The National Reigster

Our office is on the National Register of Historic Places from 1895 and we love old homes. Picture rail, leaded and stained glass, detailed trim work, and built-ins are just some of the charm that comes along with these old beauties.  They aren’t for everyone as they won’t ever be as energy efficient as a new construction home and you have to understand the rules of the historic districts.

a historic home in the historic district

The craftsmanship of old homes can be jaw-dropping when you think about how they made all of it without machines. All of those details are handmade, but that comes with a price.  When it comes time to do repairs, it often means heading to one of the custom mills and having specialty parts made for your repairs.   If you are one of those home buyers that love the idea of restoring an old home and are willing to keep those detail, consider living in one of Salem’s designated historic districts or heritage districts.   We have two residential National Historic Districts Bush Park/Gaity Hill and Court-Chemeketa  We have two heritage districts in Capital Park/Richmond and in Grant.

 

a historic home in the historic district

Living by the rules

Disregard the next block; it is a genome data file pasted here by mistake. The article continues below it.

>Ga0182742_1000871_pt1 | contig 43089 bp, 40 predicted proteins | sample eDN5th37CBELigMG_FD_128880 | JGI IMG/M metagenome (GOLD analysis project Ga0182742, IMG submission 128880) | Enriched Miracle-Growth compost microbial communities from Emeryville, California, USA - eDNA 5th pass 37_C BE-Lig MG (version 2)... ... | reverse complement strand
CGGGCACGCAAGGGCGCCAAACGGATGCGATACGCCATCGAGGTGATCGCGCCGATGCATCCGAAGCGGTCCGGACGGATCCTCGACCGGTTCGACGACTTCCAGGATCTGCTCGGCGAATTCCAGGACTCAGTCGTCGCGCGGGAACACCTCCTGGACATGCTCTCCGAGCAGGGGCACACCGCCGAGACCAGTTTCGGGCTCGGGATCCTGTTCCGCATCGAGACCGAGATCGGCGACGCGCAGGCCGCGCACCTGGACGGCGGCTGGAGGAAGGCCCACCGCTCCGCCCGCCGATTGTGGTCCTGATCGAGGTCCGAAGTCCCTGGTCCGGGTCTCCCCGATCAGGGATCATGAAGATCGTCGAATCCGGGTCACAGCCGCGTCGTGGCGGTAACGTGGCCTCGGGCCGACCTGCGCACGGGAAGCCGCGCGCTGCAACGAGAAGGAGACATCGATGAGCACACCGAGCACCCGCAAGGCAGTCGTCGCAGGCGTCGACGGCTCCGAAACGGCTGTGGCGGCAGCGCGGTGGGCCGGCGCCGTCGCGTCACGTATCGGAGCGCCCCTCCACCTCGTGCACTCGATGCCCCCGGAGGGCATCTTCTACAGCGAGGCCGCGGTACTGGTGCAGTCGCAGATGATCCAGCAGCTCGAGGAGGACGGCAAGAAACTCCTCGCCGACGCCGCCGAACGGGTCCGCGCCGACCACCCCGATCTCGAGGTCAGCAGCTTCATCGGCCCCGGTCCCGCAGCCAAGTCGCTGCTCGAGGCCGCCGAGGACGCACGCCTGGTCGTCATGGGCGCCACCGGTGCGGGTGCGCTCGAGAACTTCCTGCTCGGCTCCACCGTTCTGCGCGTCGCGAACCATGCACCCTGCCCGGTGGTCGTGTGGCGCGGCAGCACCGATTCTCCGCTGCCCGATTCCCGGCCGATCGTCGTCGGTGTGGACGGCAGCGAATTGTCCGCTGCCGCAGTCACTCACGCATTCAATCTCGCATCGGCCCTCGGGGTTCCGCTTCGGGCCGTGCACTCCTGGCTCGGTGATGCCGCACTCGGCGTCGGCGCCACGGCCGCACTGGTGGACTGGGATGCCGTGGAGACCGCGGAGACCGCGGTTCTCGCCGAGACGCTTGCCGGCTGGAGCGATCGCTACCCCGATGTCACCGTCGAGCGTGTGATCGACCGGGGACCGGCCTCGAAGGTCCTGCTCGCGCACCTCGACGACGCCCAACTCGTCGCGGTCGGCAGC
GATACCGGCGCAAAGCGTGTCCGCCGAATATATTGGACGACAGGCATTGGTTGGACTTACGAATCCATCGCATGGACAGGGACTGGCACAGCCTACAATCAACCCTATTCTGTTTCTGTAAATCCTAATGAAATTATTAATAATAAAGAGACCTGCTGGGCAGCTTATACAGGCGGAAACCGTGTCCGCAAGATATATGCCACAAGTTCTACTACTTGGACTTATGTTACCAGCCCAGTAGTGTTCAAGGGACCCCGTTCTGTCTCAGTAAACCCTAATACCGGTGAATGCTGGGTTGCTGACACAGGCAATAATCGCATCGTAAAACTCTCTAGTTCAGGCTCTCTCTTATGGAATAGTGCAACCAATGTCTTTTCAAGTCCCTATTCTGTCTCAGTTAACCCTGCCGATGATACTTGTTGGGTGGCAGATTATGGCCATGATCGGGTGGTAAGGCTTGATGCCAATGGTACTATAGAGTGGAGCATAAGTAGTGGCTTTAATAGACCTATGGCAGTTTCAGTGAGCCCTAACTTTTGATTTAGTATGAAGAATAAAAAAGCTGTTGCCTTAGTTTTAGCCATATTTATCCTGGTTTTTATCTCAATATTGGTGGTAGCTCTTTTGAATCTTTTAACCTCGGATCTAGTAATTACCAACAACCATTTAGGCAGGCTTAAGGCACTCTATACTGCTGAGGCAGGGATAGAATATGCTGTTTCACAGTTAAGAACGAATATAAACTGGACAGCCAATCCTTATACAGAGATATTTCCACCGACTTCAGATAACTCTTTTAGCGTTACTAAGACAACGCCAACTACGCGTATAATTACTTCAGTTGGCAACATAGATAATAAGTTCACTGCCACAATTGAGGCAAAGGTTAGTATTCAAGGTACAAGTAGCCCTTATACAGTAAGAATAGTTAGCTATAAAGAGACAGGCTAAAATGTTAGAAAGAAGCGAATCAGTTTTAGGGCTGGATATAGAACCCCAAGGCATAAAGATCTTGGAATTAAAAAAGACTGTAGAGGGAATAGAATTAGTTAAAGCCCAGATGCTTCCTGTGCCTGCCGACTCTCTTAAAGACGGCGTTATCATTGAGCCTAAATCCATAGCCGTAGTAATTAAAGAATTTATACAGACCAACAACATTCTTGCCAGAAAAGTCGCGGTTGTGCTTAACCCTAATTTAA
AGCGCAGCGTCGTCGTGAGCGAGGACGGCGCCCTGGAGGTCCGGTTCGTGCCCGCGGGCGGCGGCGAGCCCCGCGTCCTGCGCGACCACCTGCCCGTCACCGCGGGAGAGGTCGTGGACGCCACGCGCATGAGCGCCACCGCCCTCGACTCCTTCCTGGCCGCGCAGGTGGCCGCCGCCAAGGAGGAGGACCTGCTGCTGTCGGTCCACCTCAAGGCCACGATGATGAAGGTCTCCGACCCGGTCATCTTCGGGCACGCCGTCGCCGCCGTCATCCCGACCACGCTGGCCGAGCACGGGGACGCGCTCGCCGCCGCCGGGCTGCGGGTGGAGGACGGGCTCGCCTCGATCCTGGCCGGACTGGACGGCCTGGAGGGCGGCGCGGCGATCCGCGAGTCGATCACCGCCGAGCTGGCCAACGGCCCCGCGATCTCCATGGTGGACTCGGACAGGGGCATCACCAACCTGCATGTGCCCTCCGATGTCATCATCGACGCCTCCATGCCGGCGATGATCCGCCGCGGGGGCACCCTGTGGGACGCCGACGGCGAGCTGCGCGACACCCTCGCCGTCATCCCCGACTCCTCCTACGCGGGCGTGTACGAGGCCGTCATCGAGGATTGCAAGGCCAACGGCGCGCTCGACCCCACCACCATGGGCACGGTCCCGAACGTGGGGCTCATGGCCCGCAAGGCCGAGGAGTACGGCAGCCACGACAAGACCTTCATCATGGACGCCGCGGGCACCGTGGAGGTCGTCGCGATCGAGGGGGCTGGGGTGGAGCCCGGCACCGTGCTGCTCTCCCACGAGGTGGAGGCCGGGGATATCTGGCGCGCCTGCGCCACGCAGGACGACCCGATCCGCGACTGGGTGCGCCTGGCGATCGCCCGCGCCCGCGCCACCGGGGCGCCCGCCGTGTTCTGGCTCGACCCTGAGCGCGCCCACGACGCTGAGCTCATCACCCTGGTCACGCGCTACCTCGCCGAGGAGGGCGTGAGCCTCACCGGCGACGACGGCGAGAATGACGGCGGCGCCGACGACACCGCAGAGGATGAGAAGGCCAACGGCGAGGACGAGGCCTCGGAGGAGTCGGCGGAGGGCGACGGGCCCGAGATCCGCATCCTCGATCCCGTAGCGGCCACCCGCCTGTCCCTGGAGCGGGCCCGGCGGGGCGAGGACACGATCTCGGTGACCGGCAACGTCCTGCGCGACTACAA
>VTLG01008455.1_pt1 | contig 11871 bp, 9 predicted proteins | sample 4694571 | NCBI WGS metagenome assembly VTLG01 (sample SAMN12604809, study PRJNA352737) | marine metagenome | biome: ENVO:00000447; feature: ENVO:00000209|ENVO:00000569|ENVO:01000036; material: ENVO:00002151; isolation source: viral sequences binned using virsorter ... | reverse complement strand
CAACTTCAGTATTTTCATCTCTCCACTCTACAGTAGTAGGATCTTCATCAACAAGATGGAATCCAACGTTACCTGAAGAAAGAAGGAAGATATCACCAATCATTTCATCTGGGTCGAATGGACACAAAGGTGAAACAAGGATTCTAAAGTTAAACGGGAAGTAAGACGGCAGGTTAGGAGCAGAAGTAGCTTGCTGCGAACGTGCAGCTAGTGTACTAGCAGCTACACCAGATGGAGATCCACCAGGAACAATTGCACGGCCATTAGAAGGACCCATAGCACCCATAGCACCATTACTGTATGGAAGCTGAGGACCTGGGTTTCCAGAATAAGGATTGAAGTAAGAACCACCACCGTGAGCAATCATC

Buying in historic districts comes with some rules. Within Salem, we have homes on the National Register of Historic Places, National Historic Districts, and then homes on the local historic register.  This last group are homes that the city has deemed historically important and they have the same requirements as homes with national designations.  The goal of the historic district is to preserve a piece of our past. Maintaining the essence of these homes is part of agreeing to live there and it is important to determine what you can and can’t do with the property.  It is possible that a previous owner did something to the property while it was on the register and if the home is sold, the new buyer will have to correct it at some point.

Historic homes can be charming and cozy, and Salem has many offerings from small cottages to Queen Ann Victorians, foursquare, to Arts and Craft Homes which all create an interesting look to our National Historic Districts.

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